So, how much of the furor over increased property taxes I’ve seen in the Indiana blogosphere has to do with Marion County’s failure to plan ahead?
For the furor, see:
However, as Advance Indiana notes, among other things, Marion County apparently failed to pass a County Option Income Tax to offset the elimination of the inventory tax. That’s a pretty big deal, meaning that all of the revenue that used to come from inventory tax payers has now devolved onto other property tax payers in Marion County (and similarly situated counties). It makes me wonder how much of the pain in Marion County could have been avoided with some advance planning. It also makes me wonder how bad things are outside of Marion County. Unless this is a problem counties around Indiana generally have found themselves incapable of dealing with, I’d suggest that Indianapolis Mayor Peterson’s requests for a special session of the General Assembly be declined. That property taxes were going to increase substantially was no mystery during the regular session. The General Assembly took action, albeit well less than perfect action. Now, I figure they’re obligated to let the dust settle and revisit the issue next January.
Abdul says: “You know it would be nice if someone would put out a news release saying “we’re going to spend less money so Hoosiers can pay less in taxes!” That would be news.”
That’s easy to say. But, I’d like to first know how much spending has actually increased relative to inflation. My sense is that it’s not much of an increase. I’d also like to know which government services should no longer be provided.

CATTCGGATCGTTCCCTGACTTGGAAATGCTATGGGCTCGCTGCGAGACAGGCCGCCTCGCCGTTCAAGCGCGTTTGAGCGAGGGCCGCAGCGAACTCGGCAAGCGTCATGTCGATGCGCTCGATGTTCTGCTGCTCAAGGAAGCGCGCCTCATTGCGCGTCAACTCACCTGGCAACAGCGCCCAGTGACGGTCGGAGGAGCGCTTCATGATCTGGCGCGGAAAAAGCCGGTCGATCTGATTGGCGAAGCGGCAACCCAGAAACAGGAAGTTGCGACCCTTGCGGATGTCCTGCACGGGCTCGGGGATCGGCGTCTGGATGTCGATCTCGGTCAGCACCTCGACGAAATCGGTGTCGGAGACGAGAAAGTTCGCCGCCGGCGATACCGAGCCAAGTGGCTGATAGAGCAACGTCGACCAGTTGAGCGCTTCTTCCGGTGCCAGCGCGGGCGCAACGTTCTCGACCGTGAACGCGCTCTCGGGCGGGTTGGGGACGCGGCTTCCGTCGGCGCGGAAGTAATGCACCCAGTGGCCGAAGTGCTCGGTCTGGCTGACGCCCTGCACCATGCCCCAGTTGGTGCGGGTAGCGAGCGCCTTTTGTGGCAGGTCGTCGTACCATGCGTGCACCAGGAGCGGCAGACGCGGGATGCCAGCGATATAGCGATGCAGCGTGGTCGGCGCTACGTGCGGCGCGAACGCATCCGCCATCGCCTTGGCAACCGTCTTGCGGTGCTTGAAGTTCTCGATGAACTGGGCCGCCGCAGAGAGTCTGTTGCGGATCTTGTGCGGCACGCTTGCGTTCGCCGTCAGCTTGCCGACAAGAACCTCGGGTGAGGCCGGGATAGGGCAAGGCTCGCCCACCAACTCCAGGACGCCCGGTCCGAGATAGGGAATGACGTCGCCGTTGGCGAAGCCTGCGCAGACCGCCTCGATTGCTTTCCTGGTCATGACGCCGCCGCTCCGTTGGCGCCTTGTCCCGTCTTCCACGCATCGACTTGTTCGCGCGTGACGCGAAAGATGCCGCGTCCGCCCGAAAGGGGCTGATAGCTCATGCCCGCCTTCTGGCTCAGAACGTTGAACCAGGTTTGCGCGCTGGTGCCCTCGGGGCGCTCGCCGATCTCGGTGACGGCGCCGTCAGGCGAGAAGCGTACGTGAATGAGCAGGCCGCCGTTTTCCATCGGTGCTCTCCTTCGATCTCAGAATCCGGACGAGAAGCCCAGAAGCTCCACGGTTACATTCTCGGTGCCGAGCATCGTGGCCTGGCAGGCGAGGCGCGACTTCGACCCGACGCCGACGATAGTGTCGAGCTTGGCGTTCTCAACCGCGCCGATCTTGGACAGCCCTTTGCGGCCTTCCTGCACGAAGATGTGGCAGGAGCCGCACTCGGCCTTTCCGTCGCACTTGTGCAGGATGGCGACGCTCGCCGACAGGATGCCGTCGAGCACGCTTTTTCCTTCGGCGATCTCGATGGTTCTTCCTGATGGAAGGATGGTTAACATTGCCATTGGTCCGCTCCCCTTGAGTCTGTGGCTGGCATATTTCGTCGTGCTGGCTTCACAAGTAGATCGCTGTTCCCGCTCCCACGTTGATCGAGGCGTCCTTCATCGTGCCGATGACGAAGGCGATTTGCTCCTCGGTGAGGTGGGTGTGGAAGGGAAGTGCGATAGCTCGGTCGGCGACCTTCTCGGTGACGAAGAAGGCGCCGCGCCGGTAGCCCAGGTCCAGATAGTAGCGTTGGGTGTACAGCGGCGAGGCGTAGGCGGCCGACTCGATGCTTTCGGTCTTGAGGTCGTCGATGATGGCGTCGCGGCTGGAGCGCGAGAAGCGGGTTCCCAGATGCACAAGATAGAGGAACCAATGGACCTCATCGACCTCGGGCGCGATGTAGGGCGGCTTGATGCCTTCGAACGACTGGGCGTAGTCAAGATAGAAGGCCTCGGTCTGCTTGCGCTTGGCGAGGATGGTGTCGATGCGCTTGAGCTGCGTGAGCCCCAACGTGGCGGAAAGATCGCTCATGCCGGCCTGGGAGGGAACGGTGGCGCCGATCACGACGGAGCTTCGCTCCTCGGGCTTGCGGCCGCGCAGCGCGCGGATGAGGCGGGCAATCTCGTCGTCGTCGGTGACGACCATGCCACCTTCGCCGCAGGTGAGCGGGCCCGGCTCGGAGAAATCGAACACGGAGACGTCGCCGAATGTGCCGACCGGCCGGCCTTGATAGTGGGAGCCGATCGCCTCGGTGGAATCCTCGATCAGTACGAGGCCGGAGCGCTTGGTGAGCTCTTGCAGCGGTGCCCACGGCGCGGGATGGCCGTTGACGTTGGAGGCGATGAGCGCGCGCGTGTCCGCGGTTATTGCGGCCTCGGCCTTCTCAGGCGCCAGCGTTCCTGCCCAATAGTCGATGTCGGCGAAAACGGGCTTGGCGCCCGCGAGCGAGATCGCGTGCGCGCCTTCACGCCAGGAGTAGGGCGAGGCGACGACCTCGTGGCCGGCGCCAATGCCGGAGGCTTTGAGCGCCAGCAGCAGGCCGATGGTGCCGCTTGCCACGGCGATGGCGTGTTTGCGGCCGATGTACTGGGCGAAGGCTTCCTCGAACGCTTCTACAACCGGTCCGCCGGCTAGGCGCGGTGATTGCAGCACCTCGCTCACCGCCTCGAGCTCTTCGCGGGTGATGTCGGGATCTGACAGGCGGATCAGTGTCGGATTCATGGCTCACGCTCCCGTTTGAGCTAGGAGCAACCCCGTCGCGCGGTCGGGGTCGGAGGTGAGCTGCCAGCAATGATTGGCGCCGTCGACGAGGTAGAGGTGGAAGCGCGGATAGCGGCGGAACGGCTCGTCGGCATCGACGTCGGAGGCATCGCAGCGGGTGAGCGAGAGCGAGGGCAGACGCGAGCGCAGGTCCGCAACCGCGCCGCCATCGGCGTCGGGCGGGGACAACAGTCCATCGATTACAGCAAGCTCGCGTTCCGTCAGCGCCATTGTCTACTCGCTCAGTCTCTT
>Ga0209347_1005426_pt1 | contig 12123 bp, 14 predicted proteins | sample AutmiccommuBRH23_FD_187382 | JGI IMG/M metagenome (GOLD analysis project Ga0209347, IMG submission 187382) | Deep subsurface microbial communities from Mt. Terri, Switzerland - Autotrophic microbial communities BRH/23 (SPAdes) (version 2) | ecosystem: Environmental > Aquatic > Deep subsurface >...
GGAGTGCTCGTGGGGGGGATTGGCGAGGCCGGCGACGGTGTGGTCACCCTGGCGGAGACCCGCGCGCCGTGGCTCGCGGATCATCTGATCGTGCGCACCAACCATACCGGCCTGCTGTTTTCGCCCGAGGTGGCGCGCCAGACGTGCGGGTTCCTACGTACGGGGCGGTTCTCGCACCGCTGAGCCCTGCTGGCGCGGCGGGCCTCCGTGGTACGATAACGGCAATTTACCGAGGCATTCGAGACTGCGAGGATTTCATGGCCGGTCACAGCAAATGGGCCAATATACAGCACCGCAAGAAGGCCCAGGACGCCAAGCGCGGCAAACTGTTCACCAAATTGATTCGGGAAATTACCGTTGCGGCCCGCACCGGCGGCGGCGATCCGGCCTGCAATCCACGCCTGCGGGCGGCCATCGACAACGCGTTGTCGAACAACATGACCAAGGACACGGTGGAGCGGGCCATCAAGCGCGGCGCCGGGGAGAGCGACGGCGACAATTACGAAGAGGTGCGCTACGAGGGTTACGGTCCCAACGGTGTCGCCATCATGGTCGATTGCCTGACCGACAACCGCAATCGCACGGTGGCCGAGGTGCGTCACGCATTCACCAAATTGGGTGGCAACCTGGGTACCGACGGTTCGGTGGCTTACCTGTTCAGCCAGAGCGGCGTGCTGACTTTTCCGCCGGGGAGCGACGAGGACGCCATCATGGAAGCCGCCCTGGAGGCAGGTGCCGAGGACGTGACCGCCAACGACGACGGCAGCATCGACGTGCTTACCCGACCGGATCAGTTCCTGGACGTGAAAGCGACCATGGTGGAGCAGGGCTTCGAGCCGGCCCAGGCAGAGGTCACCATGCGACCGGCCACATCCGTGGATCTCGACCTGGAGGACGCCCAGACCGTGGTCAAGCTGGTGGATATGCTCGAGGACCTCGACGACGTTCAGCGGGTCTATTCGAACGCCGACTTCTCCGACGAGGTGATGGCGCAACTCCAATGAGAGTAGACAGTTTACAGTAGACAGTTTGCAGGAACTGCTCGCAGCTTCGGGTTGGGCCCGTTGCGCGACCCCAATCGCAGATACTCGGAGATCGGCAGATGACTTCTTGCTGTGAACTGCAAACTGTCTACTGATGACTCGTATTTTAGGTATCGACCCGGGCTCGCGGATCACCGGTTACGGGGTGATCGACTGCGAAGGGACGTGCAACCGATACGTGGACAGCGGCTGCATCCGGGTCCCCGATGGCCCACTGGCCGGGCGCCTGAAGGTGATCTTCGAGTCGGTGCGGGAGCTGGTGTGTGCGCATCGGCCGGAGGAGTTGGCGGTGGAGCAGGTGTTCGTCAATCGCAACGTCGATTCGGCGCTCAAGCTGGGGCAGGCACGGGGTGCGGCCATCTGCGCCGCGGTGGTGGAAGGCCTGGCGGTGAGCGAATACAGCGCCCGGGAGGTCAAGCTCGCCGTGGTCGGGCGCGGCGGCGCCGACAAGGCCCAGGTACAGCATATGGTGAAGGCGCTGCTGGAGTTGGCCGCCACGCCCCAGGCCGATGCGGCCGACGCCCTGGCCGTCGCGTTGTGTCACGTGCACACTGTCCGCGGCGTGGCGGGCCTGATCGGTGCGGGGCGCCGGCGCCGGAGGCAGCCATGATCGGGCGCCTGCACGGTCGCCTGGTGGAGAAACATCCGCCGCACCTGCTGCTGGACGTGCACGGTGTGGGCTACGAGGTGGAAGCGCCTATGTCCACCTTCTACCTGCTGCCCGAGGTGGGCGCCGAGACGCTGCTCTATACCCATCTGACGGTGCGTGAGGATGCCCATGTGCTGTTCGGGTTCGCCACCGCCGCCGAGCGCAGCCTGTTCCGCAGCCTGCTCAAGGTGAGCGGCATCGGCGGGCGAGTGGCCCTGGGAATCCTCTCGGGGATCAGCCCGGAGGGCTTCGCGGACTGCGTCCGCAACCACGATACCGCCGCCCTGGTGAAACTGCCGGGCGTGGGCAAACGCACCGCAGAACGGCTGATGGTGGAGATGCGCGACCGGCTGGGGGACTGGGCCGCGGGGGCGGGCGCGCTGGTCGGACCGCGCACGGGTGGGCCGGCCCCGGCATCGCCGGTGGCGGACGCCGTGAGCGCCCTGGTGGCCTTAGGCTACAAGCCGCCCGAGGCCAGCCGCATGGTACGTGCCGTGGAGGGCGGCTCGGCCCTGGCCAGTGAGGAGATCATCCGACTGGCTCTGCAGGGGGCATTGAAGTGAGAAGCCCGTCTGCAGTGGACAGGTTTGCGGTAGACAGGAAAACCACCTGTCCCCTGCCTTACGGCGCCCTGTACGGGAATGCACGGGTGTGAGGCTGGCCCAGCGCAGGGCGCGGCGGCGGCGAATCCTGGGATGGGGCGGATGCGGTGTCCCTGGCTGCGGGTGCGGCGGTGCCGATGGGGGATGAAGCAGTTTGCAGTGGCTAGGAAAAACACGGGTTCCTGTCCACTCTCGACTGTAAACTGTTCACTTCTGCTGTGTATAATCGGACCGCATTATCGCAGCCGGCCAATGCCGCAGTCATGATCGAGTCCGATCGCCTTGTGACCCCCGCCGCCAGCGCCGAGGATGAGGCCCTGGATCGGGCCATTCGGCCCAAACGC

The primary reasons for the high increases in property taxes recently are: 1) Elimination of the inventory tax – former inventory tax payers are paying less, so other property tax payers, including residential homeowners have to pay more. Counties were given the ability to implement a County Option Income Tax to offset the inventory tax reduction; basically you replace the revenue with income taxes instead of property taxes; 2) Reduction of the homestead credit and property tax relief credit – state subsidies that took the burden off of property taxes. These credits were provided out of a recognition that the state imposed large burdens on local taxes and also imposed significant restrictions on local taxing powers. These subsidies were reduced in an effort to balance the state budget and, effectively shifted the problem to local government and property tax payers; and 3) Changes in assessment rules – years ago, taxpayers brought a lawsuit arguing that the assessment rules unfairly and artificially underassessed some properties and overassessed others. The Supreme Court agreed and required something resembling market values be used for assessments. As a result the relative tax burdens shifted, with the underassessed property owners having to pay more and the overassessed paying less.
So, generally speaking, the dramatic rise we see in property taxes is less a matter of local government spending gone amok, and more a matter of shifting tax burdens. (You can expect those whose tax burdens went down to keep relatively quiet). Also, in some cases – such as, apparently, Marion County, this already difficult situation was made worse by failure to use available tools, such as the County Option Income Tax.
Bats Left Throws Right has a much more entertaining explanation of much the same thing.
Very good analysis of the problem. It sounds like an exacerbating factor in some counties (check out AI for discussion about this in Marion County) has been failure to accurately assess commercial/industrial properties as well.
The City of Fort Wayne’s tax rate is actually down 5.6% but residential property taxes in Fort Wayne have still risen between 10% and 20%. In the Aboite suburban area of Fort Wayne, a combination of being newly annexed and a rise in school taxes (Southwest Allen County Schools) will increase their taxes by a reported 57%.